3. Have a plan: Bags get lost every day. If your bags do not make it to your final destination, you will have to contact the airline to make delivery arrangements or file a claim. Make sure what’s packed in your carry-on can get you through a few days, and take note of the airline phone number just in case. Before you leave the claim area, be sure to inspect your bags for damage as well.

At the Airport - Step 4: Pass through Customs 

The customs process may take longer than the immigration checkpoint and include a CBP official interview. The interview is nothing to worry about, but be sure to familiarize yourself with what you are allowed and not allowed to bring into the US

During the interview, be prepared to answer questions about your stay in the US, including where you are attending university, what you plan on studying, and how you plan to pay for your education. Be sure to have your documents available and ready to share with the official, as well. 

By knowing what to expect and following the rules, you will give yourself the best chance of entering the US on an F-1 student visa

At the Airport - Step 5: Get a Ride to Campus

Almost all airports in the United States have bus, taxi, and ride-share vehicles available to take you to campus. However, before you flag down a cab, make sure you have checked in with your advisors and university contacts to see if a school shuttle is available or if your university can arrange for a rideshare to meet you. Remember, Shorelight’s On Campus services include airport transfers for international studies. 

If you have not done so, it is a good idea to have a ride-share app on your mobile phone. Lyft and Uber are the most popular in the US. Airports usually have designated areas for pick-up and drop-off that are well marked. Follow these signs if you plan on grabbing a ride from an app or a taxi. 

Ideally, you will go straight to campus after you arrive, but because of available flight schedules and/or travel budget, many students must catch flights that have them arrive on campus before move-in day. In these cases, you will have to find alternate accommodations until directed otherwise. It’s a good idea to reach out to the university if you know you will be arriving early. The university has experience with these sorts of issues and will be able to give you good advice regarding hotels and other options until your housing is ready.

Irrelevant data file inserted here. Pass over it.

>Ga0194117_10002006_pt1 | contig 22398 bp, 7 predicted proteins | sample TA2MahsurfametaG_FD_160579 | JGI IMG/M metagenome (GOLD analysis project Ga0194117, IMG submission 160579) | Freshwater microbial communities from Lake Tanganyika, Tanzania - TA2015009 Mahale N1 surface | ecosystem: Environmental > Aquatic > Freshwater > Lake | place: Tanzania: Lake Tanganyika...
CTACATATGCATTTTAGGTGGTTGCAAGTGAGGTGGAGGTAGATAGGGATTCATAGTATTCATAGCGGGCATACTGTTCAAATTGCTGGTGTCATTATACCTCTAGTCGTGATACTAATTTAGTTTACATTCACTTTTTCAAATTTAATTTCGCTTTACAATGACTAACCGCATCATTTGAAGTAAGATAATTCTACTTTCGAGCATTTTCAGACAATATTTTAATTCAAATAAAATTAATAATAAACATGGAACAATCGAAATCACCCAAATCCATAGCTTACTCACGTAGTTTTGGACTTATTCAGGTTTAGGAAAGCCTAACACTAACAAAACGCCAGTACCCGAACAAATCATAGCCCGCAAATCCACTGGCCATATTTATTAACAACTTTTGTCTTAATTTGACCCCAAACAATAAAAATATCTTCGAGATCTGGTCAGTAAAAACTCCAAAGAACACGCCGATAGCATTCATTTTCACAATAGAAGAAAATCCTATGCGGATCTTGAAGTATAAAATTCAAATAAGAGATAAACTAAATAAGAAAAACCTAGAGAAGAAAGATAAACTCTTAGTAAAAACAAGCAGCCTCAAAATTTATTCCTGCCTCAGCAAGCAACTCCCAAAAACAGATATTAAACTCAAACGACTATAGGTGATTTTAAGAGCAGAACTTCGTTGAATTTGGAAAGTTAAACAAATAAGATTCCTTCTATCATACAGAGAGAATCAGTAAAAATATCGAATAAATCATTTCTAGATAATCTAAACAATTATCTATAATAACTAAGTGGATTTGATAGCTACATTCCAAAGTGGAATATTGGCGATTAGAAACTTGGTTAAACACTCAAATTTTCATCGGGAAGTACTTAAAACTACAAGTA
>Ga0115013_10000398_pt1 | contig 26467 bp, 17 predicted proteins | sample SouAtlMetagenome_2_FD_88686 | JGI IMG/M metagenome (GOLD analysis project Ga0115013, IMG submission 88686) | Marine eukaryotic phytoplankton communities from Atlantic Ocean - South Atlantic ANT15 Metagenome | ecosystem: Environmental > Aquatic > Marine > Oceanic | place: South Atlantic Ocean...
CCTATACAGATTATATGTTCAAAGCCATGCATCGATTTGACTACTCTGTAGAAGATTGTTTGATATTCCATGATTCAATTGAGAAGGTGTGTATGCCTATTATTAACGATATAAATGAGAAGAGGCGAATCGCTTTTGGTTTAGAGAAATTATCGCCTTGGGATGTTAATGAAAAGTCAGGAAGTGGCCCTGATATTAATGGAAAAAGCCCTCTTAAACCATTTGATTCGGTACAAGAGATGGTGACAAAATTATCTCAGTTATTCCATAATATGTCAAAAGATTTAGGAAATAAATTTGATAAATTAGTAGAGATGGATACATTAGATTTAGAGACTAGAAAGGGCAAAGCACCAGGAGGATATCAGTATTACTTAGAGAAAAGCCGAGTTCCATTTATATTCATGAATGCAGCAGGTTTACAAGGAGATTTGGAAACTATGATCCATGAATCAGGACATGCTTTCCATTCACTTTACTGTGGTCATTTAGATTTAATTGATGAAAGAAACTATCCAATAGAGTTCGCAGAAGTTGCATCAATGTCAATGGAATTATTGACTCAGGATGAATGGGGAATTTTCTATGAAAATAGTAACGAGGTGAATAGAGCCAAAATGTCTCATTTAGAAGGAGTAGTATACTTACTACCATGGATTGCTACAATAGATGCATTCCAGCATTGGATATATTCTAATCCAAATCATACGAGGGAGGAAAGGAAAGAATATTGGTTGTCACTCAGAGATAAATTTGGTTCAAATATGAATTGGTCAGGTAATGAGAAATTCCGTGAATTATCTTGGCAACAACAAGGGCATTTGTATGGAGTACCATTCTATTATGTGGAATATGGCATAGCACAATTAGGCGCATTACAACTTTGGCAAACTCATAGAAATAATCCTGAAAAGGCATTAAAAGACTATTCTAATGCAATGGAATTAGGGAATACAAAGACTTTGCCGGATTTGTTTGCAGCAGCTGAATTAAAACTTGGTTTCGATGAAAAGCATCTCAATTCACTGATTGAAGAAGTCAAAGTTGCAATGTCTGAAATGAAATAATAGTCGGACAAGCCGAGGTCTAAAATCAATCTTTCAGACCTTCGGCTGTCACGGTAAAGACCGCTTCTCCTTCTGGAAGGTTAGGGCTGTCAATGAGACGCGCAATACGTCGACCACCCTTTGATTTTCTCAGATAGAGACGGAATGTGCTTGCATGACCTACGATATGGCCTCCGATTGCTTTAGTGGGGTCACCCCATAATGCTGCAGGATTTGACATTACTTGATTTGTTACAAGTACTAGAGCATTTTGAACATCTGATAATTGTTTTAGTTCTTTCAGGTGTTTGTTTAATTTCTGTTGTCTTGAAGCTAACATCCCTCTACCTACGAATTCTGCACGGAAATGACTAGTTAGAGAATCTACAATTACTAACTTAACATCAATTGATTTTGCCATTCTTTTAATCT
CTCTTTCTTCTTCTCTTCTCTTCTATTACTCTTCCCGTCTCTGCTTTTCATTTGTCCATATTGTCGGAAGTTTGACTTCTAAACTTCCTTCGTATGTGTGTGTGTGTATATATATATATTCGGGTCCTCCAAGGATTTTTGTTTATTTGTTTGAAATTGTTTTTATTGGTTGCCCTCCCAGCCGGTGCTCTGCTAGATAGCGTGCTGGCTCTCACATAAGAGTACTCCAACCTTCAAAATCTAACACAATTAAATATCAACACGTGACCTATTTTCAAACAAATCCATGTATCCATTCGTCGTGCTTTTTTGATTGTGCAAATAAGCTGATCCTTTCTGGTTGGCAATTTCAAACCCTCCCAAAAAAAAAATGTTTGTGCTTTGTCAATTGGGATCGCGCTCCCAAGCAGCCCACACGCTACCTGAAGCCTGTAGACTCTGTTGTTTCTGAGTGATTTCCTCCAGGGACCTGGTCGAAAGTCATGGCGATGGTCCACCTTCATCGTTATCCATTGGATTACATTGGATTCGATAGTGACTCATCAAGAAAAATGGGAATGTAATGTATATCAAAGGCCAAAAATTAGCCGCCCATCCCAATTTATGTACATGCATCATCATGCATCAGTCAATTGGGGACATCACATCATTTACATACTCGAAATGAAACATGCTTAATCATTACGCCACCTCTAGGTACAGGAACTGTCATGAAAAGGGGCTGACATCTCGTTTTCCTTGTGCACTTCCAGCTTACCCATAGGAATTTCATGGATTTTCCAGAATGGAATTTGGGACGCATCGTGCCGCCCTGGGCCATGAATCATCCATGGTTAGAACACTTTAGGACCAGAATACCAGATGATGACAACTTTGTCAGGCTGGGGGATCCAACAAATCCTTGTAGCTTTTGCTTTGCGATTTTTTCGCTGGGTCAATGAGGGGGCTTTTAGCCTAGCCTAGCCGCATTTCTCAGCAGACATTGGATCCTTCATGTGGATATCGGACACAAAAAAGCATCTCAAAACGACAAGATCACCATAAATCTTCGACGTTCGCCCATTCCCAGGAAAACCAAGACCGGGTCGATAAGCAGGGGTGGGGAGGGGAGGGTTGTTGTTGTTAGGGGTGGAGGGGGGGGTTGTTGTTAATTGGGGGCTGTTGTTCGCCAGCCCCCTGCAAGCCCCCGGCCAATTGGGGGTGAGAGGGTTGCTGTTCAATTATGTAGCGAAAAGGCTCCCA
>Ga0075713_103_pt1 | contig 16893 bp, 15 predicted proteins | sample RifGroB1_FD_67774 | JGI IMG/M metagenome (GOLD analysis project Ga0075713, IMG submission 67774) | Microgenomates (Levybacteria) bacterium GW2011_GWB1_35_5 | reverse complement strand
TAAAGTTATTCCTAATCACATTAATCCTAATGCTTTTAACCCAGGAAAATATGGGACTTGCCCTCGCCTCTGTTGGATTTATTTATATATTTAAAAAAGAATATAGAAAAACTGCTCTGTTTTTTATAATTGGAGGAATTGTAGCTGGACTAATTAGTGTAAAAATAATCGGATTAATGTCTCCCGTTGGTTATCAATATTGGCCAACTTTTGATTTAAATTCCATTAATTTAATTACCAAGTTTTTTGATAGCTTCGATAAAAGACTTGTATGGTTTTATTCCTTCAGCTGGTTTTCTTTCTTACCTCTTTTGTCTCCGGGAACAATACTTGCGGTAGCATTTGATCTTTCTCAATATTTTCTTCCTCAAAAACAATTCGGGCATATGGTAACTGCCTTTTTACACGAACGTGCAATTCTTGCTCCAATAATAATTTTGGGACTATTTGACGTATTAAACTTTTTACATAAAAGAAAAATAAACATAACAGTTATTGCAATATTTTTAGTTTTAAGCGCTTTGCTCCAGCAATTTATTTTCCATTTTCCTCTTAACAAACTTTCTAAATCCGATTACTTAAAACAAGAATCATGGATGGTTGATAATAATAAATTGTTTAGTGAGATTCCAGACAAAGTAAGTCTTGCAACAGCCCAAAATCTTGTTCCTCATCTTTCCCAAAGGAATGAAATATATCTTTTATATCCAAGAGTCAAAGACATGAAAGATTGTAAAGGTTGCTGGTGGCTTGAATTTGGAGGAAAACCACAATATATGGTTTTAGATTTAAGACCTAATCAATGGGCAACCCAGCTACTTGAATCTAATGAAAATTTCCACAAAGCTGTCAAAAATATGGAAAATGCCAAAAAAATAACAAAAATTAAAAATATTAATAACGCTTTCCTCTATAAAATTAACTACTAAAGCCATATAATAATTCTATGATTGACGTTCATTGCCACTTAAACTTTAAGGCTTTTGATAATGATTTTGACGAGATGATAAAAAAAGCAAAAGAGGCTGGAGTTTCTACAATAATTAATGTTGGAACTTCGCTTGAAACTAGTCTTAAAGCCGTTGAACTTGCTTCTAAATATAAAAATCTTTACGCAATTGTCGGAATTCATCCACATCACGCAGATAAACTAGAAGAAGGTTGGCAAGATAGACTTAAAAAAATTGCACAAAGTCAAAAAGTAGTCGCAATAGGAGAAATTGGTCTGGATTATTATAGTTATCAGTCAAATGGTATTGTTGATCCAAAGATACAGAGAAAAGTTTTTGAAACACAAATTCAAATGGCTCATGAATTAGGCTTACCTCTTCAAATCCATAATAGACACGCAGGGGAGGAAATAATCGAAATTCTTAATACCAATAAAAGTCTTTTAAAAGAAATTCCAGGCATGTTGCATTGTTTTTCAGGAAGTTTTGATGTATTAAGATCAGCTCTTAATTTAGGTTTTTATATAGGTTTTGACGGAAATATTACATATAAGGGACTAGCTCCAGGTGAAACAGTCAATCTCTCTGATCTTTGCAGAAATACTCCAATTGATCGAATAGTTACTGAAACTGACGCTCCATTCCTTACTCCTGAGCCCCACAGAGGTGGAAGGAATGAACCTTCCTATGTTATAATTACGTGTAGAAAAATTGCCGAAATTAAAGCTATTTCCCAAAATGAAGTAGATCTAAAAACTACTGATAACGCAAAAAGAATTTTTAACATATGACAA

Learn which arrival assistance services Shorelight provides to international students coming to the US >

From the Airport - Step 6: Arrive on Campus

The hard part is over! Once you arrive on campus, you will be directed to your dorm and/or any welcome activities. Several university representatives will be available to make sure you have the information you need and are headed in the right direction. 

During your first days on campus, you will likely take part in a new student orientation. Your campus team will send you a full schedule and all relevant details in advance (typically a week before you arrive on campus), so you should know exactly what to expect!  

Get Ready for the Experience of a Lifetime 

After the application and visa process, you should be getting pretty good at facing new challenges and overcoming them. Navigating airports, finding new interests, and starting an international education are all part of the study in the USA experience. But remember: It’s OK to have questions when you arrive at your new home in the US. 

Many universities launch their school year with orientation week, which is a great time to get familiar with the campus, meet new people, and learn tricks and tips for making your international education successful. If you have questions about your new home, this is a great time to ask them. 

Get ready for an amazing year ahead!

Shorelight makes getting to your US university easy >